[Editors Note: This week is Macro week here on DPE with Rob Sheppard. We’ll be having a macro tip every day, make to sure to check them all out!]
One of the reasons that I really like to use more than a macro lens for close-up work is that I love to use telephotos for extreme close-ups and macro shooting. Telephotos really change the way we see close-up subjects and scenes. They have a lot of advantages for shooting up close. They include:
- Extremely limited depth of field to isolate a subject from its surroundings.
- A perspective change that brings the background in closer to the subject.
- A narrower angle to the background so you can easily select a different background for your subject by just moving slightly right or left.
- Combine 1 and 2 and you get some wonderful backgrounds that have little detail but good color and tonality.
- You can photographs skittish subjects such as butterflies better.
- You can photograph dangerous subjects such as a stinging insect or a poisonous snake from a distance.
- You gain distance between the camera and the subject so that you are less likely to shade your subject.
These are all very important and will help lift your close-up and macro work above the ordinary. If most people are shooting close-ups and macro with macro lenses, then they won’t be shooting with really long telephotos, for example.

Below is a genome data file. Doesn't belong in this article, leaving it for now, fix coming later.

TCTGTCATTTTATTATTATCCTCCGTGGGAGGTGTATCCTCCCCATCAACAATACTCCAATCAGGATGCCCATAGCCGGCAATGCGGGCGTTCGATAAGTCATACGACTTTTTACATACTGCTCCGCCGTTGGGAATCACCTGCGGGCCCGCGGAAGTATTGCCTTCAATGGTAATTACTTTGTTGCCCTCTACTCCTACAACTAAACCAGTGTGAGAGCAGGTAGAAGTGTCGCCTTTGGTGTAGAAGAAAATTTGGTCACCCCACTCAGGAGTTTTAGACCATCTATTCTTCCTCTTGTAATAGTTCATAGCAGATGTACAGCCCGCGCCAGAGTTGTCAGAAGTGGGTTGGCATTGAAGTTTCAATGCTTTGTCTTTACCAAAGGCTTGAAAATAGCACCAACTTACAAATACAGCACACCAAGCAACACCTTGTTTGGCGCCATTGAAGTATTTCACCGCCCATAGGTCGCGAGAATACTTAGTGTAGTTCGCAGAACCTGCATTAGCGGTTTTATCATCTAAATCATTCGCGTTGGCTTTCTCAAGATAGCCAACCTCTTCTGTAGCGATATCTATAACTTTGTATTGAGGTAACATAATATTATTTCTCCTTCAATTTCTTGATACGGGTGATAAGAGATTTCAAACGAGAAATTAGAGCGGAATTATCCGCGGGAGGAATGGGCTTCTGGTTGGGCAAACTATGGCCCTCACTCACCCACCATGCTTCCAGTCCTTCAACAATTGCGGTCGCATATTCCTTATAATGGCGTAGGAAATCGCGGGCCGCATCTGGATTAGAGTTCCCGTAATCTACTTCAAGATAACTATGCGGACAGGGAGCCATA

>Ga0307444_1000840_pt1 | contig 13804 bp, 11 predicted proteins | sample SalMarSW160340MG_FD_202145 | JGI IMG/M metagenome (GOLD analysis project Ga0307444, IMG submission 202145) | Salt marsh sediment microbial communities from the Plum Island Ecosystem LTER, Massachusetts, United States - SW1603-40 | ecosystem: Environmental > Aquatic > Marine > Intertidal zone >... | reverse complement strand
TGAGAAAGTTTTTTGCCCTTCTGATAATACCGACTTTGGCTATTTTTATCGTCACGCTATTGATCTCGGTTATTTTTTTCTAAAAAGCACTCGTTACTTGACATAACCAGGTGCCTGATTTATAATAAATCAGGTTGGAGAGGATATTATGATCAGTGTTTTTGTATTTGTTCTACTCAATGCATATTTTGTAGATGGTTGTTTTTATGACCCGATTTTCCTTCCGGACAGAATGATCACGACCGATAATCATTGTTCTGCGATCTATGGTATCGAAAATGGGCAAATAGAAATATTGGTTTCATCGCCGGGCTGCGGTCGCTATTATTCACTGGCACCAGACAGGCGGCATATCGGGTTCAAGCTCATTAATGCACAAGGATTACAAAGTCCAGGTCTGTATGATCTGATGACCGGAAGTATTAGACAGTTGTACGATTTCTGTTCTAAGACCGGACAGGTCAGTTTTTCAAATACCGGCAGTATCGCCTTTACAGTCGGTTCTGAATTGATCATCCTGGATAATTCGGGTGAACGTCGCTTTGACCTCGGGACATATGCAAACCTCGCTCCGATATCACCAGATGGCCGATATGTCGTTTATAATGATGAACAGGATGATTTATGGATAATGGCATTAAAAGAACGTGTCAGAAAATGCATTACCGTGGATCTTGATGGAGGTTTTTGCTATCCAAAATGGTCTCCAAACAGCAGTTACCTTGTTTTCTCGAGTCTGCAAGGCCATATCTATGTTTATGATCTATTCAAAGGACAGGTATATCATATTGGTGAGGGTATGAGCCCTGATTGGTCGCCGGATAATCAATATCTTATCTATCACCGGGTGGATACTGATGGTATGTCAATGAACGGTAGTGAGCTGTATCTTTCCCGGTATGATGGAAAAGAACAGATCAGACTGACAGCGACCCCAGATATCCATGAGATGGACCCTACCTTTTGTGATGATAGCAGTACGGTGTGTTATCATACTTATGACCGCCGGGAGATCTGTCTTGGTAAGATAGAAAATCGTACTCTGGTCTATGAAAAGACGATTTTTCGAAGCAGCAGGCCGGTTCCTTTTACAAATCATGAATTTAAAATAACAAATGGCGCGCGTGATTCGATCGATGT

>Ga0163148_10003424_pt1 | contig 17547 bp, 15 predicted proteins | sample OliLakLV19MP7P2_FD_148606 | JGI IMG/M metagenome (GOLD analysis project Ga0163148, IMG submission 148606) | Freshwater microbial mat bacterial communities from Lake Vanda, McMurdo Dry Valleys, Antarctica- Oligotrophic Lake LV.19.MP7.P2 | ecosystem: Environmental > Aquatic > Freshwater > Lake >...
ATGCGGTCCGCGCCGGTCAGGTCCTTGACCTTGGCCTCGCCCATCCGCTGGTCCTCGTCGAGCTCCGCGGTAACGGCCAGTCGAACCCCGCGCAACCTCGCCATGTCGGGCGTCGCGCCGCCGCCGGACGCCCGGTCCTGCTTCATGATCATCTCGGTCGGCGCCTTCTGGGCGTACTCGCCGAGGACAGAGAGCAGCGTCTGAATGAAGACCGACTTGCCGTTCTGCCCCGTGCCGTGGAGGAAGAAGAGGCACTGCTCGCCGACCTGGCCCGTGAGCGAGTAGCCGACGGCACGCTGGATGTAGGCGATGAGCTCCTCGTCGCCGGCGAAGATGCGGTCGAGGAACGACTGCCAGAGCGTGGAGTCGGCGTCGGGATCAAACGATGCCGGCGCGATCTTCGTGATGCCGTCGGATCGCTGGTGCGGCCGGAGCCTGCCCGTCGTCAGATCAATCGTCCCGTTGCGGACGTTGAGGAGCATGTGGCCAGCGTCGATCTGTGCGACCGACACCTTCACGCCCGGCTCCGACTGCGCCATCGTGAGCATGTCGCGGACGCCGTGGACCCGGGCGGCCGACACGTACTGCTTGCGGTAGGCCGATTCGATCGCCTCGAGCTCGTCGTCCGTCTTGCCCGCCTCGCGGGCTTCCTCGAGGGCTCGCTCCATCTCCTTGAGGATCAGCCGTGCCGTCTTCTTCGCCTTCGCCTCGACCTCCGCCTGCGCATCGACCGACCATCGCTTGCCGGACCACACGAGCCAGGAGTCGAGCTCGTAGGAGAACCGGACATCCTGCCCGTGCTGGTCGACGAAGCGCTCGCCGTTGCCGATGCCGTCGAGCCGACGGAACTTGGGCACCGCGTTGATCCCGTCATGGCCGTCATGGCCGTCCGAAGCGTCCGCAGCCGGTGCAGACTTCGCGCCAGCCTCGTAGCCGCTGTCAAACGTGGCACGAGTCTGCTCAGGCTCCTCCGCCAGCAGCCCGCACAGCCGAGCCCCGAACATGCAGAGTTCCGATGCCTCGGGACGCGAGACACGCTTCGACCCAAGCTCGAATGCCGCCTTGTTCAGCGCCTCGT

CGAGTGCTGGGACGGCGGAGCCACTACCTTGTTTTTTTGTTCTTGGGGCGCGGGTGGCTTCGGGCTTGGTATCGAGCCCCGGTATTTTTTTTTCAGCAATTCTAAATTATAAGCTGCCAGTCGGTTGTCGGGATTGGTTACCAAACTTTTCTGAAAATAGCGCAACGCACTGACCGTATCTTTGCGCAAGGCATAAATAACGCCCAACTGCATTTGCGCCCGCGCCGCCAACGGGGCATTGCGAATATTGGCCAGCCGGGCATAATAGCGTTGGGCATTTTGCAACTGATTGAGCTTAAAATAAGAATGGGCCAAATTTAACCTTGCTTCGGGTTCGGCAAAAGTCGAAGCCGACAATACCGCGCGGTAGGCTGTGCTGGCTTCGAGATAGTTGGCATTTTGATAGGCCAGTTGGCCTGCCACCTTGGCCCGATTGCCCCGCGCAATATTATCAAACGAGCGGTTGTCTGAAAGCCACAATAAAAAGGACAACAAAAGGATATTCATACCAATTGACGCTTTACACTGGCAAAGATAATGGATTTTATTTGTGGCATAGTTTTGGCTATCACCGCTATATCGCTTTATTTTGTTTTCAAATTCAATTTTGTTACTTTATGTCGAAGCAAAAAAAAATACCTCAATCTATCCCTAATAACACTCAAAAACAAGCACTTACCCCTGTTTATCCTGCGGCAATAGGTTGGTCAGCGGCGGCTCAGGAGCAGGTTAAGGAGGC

I love the look of the soft backgrounds you get with a telephoto for close-ups. I also really like the ability to get a different background quickly and easily. This is very different than working with normal macro lenses that show more of the background. It can be a lot harder to get this sort of look with them.
And certainly I appreciate the ability to get close shots of insects. Some insects, such as bees, really don’t care what focal length you use and how close you get to them. But a lot of insects, from butterflies to beetles, react to you and your lens as you bear in on them. If that “you and your lens” is farther away, then you have less of a problem.
Since depth of field is so shallow with a telephoto, it is very important to pay attention to exactly where your focus is. If you are off by fractions of an inch, the photo will not look right. For some subjects, it can help to pay attention to the plane of your subject. Focus is parallel to the back of your camera, so if you can keep your camera parallel to the subject, you will have more of the subject in focus.
For a continuing look at lens focal lengths and how they affect photos, you’ll find a section about this in my latest book, The Magic of Digital Landscape Photography.